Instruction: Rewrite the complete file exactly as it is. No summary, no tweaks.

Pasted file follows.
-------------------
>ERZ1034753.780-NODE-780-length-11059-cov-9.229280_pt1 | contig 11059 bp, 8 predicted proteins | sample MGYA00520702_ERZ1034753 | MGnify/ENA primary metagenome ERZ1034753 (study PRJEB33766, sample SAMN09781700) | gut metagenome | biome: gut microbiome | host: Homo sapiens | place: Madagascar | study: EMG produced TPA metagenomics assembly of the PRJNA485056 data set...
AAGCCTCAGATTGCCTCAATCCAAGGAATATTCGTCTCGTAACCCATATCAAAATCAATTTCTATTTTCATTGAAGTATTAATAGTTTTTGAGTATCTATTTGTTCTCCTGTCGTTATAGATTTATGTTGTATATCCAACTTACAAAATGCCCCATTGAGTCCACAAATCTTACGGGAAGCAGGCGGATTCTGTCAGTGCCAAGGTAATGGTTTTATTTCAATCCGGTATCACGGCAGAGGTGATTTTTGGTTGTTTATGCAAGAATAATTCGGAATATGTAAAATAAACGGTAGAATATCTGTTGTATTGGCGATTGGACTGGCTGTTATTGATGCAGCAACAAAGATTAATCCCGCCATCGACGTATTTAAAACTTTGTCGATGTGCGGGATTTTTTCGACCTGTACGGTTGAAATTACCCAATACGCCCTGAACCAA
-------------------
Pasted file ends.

>ERZ1034753.780-NODE-780-length-11059-cov-9.229280_pt1 | contig 11059 bp, 8 predicted proteins | sample MGYA00520702_ERZ1034753 | MGnify/ENA primary metagenome ERZ1034753 (study PRJEB33766, sample SAMN09781700) | gut metagenome | biome: gut microbiome | host: Homo sapiens | place: Madagascar | study: EMG produced TPA metagenomics assembly of the PRJNA485056 data set...
AAGCCTCAGATTGCCTCAATCCAAGGAATATTCGTCTCGTAACCCATATCAAAATCAATTTCTATTTTCATTGAAGTATTAATAGTTTTTGAGTATCTATTTGTTCTCCTGTCGTTATAGATTTATGTTGTATATCCAACTTACAAAATGCCCCATTGAGTCCACAAATCTTACGGGAAGCAGGCGGATTCTGTCAGTGCCAAGGTAATGGTTTTATTTCAATCCGGTATCACGGCAGAGGTGATTTTTGGTTGTTTATGCAAGAATAATTCGGAATATGTAAAATAAACGGTAGAATATCTGTTGTATTGGCGATTGGACTGGCTGTTATTGATGCAGCAACAAAGATTAATCCCGCCATCGACGTATTTAAAACTTTGTCGATGTGCGGGATTTTTTCGACCTGTACGGTTGAAATTACCCAATACGCCCTGAACCAA